As was suggested in breakthrough #4, Pi is Nature’s mechanism for applying just the right amount of kinetic energy to match time with distance. It exists at every level from the atom to the Milky-way. If the Pi (value) is off, the time-distance cycle is a mismatch.
The question is; what determines the correct value? The following examples may shine some light on the issue;
1: The ancient Egyptians and the Ancient Mayans both used 360-day and 365-day calendars. I propose that the analytical values associated with the formulation of Pi are as follows:
Establishing the value of Pi()
2: The table below shows the orbital configuration of the 365-day orbit in comparison with the 360-day orbital configuration.
The major axis associated with the 360-day orbit is less than 1-AU and has less relative mass. The shorter major axis is offset by the Pi differential–reducing the orbital circumference. The velocity is now 18.33798325 MPS instead of 18.59267746.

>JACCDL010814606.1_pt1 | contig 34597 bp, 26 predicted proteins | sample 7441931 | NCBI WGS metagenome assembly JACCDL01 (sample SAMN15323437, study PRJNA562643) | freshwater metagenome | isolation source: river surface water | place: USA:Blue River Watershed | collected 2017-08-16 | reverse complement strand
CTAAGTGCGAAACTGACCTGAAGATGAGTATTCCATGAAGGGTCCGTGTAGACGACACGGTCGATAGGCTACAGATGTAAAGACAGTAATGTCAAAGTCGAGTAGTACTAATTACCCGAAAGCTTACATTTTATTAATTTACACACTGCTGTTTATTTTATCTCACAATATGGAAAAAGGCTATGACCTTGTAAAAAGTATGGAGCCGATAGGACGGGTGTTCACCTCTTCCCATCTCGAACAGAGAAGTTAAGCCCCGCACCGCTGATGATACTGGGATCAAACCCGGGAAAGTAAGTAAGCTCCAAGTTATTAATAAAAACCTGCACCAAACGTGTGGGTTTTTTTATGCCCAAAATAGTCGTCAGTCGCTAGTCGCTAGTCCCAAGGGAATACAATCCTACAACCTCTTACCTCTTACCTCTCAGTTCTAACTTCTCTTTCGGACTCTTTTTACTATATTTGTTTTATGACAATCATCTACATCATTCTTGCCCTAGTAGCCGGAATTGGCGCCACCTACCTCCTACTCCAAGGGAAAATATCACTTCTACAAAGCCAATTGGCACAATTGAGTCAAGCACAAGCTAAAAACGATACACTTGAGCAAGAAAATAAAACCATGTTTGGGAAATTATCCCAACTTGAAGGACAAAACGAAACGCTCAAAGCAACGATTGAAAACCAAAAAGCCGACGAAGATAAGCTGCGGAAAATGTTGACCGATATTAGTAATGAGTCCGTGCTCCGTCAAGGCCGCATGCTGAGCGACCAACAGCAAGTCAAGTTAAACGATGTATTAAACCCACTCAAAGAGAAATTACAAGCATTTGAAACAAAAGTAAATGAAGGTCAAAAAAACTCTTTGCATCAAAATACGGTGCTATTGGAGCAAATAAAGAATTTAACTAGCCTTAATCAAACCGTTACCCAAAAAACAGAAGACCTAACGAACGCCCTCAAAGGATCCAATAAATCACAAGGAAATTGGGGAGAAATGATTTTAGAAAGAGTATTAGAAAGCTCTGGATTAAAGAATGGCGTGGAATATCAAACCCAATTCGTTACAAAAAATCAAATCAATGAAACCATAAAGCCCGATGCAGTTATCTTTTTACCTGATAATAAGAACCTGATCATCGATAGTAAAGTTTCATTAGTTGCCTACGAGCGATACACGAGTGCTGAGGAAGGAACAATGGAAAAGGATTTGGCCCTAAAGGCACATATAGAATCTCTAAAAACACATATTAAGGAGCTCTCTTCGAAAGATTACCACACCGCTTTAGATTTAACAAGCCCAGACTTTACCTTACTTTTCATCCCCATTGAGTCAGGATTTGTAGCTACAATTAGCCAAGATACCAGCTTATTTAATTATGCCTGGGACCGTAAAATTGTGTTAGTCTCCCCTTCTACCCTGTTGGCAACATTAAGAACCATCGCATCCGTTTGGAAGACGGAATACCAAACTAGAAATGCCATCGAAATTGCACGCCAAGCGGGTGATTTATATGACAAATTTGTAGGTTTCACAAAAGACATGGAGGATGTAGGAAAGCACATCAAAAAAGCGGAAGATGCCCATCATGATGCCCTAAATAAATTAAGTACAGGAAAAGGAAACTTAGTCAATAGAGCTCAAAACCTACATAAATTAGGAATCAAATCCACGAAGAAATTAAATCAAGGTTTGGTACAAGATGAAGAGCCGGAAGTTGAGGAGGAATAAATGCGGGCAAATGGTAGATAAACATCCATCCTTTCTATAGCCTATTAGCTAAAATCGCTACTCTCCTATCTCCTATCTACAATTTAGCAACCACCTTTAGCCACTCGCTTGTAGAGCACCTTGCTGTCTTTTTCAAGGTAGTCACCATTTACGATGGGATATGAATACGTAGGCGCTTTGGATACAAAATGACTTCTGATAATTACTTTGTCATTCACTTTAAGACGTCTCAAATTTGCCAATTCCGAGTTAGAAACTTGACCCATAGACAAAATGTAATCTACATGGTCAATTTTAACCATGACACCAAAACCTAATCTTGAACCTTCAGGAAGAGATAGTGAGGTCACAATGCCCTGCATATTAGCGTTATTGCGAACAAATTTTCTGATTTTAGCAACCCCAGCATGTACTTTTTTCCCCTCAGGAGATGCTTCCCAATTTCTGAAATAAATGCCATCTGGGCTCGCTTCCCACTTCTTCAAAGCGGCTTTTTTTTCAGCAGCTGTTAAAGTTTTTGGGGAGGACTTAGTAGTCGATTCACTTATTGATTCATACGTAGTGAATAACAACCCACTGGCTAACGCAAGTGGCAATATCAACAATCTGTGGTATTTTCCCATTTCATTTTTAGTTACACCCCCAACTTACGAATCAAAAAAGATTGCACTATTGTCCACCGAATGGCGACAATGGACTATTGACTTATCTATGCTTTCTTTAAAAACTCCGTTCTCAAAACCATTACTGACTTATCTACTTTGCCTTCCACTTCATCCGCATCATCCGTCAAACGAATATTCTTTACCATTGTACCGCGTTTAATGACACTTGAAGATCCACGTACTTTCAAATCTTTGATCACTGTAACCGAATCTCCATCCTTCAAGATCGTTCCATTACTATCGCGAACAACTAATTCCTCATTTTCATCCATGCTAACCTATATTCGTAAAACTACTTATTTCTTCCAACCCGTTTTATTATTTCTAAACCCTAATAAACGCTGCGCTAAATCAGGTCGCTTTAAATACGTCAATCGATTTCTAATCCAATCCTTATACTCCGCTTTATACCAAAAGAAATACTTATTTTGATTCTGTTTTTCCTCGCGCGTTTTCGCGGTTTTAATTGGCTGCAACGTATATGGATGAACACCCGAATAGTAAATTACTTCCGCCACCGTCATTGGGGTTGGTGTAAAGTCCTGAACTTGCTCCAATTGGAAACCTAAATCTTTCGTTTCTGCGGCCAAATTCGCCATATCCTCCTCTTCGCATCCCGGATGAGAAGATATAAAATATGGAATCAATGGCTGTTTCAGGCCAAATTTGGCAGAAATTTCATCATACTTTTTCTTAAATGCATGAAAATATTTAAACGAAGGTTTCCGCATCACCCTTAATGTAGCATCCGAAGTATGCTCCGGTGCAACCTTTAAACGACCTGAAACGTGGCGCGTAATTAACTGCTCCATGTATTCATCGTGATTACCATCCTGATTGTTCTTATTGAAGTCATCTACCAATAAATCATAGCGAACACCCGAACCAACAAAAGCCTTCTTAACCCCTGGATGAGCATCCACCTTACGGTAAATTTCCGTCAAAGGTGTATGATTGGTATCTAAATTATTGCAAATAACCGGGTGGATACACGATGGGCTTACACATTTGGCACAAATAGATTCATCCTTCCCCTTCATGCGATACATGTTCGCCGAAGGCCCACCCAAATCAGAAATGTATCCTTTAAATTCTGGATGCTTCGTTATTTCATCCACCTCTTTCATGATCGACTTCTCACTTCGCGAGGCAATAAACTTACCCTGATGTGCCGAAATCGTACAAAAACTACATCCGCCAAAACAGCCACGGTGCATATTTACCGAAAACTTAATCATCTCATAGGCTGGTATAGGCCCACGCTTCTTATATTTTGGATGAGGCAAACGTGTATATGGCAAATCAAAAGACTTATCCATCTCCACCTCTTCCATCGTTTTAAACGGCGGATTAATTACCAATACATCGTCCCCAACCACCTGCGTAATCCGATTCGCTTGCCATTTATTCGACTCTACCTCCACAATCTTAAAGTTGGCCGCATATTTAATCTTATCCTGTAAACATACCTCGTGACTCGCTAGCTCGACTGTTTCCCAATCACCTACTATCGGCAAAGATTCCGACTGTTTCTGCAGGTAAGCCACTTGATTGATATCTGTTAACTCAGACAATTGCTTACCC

The underlying reality
Here’s the kicker; 10^7 X Pi(3.14159) = 31,415,900 seconds / 86,400 = 363.6099537-days. From Nature’s perspective, 363.6099537 is the exact number of days associated with a “perfectly round” orbit. I think all will agree that 1.39-days per orbit is not just a slight discrepancy. It repeats itself over and over and over.
The official length of an astronomic unit
The most troubling thing about this whole exercise is the fact that everything presented here evolves from “the astronomic unit of measure”. If the definition of 1-AU is wrong, then everything else is wrong.